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Rob Mouw: Redefining Victory

"Dear Rob," begins the hand-scrawled letter, "I read Bob Greene's wonderful column about you. I love sports and true sportsmen. My faith in our future was renewed and lifted by that column. Never lose your principles. Always stand for what's decent and right. That's what you told us all when you refused the victory!" The signature: former President George Bush.

Soccer player Rob Mouw, a senior at Wheaton (Illinois) Christian High School, isn't used to publicity, much less letters from former presidents. But his unusual action in a hotly contested soccer match was reported by local newspapers, and then by nationally syndicated columnist Bob Greene.

In the closing seconds of a game against Waubonsie Valley, a team ranked high in the state, Mouw managed a breakaway and kicked the tying goal. With Wheaton fans cheering the upset and Waubonsie fans protesting the goal was late, Mouw walked to the referee and asked whether the official time was kept on the scoreboard or the referee's stopwatch.

The scoreboard time was official, he was told. Mouw then explained that just before his kick, he had seen zeros on the scoreboard clock. Since he hadn't heard a whistle, he kept playing. But his goal was late, and he didn't think it should count. The referee reversed his call, awarding the game to Waubonsie.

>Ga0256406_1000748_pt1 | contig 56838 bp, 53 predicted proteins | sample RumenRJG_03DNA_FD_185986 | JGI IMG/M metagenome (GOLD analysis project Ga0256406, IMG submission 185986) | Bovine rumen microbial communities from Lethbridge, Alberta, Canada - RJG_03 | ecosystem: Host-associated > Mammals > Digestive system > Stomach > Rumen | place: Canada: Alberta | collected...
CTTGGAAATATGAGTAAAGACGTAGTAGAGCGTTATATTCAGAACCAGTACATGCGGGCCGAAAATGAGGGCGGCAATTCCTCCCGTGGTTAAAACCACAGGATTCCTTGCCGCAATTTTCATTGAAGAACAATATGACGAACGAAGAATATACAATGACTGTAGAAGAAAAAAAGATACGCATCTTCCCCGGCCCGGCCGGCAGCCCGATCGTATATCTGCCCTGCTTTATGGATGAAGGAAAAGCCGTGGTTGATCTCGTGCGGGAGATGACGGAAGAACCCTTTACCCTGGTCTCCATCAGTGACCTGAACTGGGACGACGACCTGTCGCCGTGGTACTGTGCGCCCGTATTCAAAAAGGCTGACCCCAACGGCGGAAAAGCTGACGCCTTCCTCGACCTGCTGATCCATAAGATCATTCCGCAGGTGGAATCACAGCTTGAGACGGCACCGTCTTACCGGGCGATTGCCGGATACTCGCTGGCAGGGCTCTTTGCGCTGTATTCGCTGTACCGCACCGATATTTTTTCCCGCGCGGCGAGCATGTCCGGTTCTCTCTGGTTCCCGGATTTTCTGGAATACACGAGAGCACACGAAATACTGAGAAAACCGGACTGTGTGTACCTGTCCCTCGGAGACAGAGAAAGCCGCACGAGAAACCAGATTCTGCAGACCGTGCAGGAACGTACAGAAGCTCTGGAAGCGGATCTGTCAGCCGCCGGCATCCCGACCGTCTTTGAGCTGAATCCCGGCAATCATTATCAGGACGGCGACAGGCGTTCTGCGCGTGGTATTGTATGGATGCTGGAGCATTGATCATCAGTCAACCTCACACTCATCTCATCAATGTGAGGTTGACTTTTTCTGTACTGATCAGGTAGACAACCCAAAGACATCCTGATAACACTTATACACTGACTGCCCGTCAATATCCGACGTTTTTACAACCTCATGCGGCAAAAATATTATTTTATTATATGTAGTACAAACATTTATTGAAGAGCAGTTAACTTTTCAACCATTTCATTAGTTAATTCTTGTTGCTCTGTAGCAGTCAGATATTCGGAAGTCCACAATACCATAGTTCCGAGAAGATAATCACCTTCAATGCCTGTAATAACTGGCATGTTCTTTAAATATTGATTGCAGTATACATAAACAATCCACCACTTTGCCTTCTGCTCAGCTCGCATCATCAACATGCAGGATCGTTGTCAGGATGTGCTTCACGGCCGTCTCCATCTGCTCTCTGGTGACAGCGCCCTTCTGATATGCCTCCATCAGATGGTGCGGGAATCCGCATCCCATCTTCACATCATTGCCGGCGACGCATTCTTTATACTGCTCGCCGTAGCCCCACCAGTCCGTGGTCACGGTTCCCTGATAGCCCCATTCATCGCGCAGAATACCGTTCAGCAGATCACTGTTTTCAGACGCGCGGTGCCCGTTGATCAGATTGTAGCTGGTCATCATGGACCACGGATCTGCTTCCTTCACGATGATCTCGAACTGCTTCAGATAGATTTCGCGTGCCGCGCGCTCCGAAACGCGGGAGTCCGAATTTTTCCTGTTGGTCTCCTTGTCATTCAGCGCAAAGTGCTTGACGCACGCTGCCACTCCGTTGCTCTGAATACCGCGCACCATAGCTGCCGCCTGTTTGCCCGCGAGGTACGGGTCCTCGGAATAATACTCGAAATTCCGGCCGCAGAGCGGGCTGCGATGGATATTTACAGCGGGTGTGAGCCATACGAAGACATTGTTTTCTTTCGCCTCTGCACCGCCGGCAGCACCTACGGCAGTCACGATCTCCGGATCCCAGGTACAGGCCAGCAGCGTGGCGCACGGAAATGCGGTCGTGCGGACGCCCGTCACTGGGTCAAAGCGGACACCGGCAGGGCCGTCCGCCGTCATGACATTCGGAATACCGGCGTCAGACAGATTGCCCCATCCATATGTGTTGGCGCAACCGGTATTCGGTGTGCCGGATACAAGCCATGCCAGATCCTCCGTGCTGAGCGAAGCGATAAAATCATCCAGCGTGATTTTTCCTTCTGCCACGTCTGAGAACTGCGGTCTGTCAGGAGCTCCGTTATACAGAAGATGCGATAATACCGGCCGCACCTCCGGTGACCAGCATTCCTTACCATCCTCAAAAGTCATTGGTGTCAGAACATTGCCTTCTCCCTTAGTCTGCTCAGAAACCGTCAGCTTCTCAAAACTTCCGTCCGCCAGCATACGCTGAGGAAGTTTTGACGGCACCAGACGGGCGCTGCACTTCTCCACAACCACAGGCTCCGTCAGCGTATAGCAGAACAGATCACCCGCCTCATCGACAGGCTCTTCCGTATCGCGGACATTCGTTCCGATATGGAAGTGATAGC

That night, Mouw went home to his homework. "I didn't think much about it," he says. "I hadn't done anything that great. For me, acting honestly was just a reflection of Christ in me."

Bob Greene opened his column with: "If you're sick of the direction sports in this country have been taking--from the preening and taunting of Deion Sanders and his many followers, to the tiresome bickering between millionaire professional athletes and the millionaire owners of their teams--then here's a sports story for you."

And he ended by quoting Mouw: "'Every time in your life you have an opportunity to do right, you should be thankful. For a person to know what right is, and then not to do it--that would be a sin. To have won the game--I mean, really, who cares? Doing the right thing is more important. It lets you have peace.'"

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